The people who now lead Ethiopia are described by foreigners with regular dealings with the government as some of the brightest and engaged administrators in Africa. The core group of leaders are former leftist university students who have now become adherents of free-trade policies and capitalism.
They carried their Kalashnikovs into the northern highlands and worked for nearly a decade to verbally persuade the peasants to become allies against the Mengistu regime.
Now, even as Meles and his coterie follow the lead of London and Washington, they still cling to their socialist roots, such as refusing to privatize land ownership. They say their policy has nothing to do with ideology and everything to do with making sure city slickers don't dispossess rural people by flashing a few hundred dollars once farmers became landowners.
They say Ethiopian cities are not crowded with slum dwellers from the countryside because farmers are now afraid to leave their land for fear of losing it. The government says it supports urbanization but favors a slow process that gradually integrates affluent farmers into urban areas. Critics say the government uses its hold on land so it can squeeze peasants to vote for the TPLF-led ruling party.
The next elections are scheduled for May. While few question the government's intentions to tackle hunger, they question its methods. One Western academic called Meles "a conductor in front of musicians who can't play."
"The only ones who believe in him are the ferengis," he said, using the Amharic word for foreigners. "These guys are proto-Communists who think the solution for everything is a five-year-plan and a Great Leap Forward. It's on with the campaign and damn the consequences. You can't drive people like cattle."
While the debate rages, Abba Chané, the elderly farmer, gets on with his life. He is a hardy survivor and says he plans to stick it out with his new life. Of the 250 people who left his village in the highlands, 75 remain at their new homesteads. Most of the others returned home, while a handful died of malaria and other diseases, he said.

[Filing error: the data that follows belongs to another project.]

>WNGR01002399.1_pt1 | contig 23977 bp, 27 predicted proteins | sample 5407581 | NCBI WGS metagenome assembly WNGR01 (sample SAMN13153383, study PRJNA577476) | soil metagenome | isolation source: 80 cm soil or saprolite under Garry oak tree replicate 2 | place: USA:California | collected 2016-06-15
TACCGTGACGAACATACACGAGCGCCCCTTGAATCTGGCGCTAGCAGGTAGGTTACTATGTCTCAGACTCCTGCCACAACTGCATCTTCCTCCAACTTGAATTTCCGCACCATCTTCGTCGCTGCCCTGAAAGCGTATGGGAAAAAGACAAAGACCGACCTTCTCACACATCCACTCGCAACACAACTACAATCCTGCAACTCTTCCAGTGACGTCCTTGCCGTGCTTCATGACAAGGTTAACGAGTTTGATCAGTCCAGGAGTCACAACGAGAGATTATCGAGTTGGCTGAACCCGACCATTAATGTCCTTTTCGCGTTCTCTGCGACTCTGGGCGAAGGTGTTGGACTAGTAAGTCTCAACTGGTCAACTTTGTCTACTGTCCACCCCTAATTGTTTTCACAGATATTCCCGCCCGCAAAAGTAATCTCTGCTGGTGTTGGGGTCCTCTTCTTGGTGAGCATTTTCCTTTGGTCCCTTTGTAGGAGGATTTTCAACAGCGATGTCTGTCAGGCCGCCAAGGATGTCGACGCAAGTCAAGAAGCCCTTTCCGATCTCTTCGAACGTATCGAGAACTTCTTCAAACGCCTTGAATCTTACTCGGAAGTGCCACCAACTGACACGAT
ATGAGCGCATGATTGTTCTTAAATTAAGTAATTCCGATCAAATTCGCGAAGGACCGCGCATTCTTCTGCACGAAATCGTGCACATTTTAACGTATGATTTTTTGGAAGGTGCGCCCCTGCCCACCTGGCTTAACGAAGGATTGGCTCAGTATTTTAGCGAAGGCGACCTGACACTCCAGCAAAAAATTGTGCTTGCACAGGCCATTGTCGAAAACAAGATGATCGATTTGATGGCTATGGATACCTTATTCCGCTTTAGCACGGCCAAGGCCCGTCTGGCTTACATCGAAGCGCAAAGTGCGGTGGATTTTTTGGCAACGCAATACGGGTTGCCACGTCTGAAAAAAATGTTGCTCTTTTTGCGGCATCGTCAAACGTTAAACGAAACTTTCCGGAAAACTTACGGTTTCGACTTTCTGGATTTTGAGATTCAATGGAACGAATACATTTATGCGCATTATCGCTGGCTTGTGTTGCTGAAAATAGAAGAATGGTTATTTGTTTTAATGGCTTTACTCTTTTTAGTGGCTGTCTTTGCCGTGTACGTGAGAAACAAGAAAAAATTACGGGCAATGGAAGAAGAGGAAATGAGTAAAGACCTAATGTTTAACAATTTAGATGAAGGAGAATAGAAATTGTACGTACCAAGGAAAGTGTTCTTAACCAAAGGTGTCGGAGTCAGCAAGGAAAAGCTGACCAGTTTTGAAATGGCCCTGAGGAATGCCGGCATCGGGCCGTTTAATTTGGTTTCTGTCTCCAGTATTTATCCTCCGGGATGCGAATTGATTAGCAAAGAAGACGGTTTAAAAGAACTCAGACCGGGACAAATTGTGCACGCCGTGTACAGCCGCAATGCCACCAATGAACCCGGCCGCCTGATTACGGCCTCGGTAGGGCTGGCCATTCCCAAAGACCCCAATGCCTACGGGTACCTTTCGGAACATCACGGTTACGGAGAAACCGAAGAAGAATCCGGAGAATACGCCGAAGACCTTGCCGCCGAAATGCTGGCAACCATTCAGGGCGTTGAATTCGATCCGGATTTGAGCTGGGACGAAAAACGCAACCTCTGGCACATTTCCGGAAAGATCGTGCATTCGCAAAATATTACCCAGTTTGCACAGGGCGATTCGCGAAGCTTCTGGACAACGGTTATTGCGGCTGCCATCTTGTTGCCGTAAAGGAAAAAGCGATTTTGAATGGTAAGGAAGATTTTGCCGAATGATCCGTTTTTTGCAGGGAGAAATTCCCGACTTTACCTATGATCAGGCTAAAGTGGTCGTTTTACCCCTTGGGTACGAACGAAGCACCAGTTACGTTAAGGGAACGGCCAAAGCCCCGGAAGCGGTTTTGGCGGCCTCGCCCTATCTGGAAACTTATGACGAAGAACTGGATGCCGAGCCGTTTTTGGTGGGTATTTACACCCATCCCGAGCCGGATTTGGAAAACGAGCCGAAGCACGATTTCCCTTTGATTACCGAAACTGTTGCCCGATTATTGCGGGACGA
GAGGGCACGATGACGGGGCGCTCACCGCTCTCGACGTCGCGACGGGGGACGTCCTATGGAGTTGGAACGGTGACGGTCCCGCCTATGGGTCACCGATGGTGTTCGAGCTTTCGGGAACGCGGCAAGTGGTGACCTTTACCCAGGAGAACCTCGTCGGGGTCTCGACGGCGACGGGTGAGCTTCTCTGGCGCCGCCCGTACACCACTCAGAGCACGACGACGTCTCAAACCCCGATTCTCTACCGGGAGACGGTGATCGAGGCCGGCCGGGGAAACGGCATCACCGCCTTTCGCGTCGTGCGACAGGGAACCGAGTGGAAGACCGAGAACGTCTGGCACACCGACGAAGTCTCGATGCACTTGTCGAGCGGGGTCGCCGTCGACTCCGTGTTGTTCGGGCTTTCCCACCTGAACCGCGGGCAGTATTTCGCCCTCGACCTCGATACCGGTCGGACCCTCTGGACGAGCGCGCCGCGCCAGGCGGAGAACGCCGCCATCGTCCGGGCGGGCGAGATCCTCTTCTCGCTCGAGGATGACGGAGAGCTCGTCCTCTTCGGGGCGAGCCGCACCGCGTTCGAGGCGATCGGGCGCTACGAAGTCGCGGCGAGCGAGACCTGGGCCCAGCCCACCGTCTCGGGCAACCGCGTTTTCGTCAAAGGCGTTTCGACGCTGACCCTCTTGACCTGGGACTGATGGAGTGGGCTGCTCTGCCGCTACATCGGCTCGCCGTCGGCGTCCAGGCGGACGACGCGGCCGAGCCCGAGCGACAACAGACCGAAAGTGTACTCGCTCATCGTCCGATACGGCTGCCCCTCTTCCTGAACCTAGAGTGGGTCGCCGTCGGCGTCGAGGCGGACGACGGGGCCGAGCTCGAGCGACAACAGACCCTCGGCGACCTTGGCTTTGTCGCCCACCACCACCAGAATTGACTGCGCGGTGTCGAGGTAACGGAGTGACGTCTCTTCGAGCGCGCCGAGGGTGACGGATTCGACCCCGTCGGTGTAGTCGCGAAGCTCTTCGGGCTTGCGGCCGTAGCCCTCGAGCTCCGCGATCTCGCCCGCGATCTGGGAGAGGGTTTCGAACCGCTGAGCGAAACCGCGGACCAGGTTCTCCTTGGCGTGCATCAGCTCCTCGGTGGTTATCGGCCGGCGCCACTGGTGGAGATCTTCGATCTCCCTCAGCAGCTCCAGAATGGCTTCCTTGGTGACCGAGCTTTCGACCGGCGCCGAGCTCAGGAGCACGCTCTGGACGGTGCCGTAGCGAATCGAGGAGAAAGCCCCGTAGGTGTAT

With a bumper harvest of cotton and sesame this planting season, Abba Chané hopes to earn enough cash to buy his own oxen for next season. One sign of his determination to stay is his new partner, a widow who has come to his side and spends her days picking cotton and fetching water.
"It was not easy leaving the church I helped build and the place where my parents raised me in a respected family," he said. "But who knows? Maybe we will build our own church here one day."
A humanitarian crisis
Insufficient rainfall over the past two decades has crippled crop production in Ethiopia and created a starvation crisis that potentially ranks among the world's worst ever.
1. Ethiopia has two main rainy seasons annually, a light one from March to May and a heavier one from July to September.
2. Below-average light rain seasons have left the country unable to replenish water resources and crippled its livestock grazing lands.
3. In addition, sporadic heavy rain seasons have left crop production vulnerable; current estimates have production levels down by 15 percent nationally and significantly higher in isolated areas.
4. Ethiopia has been left to rely on international relief to to feed most of its 70 million people.
How Ethiopia's current food crisis compares with some of the modern world's greatest famines.
COUNTRY YEARS CAUSES DEATHS * Ethiopia 2002-present Drought, war with Eritrea 14.0 China 1959-61 Drought, crop failures 30.0 Soviet Union 1932-33 Collectivization of peasant land 7.0 Soviet Union 1921 Drought, political upheaval 5.1 India 1943 Crop failure, political decisions 3.0 North Korea 1995-present Lack of food production 3.0 Bangladesh 1974 Flooding 1.5 Ireland 1845-49 Potato crop failure 1.5 Biafra 1967-69 Civil war 1.0 Ethiopia 1984-85 Drought, civil war 1.0
*(In millions, estimated)
2003 government estimates of potential fatalities.
NOTE: Data represent estimates of deaths from malnutrition only, not including those from diseases or war.
One man's journey
Abba Chané, 63, is one of 2.2 million Ethiopians to be resettled as the government attempts to combat the effects of the country's deadly famine.
SOURCES: BBC, NATIONAL INSTITUTES OF HEALTH, WWW.GLOBALSECURITY.ORG, WWW.OVERPOPULATION.COM NEWSDAY / ROD EYER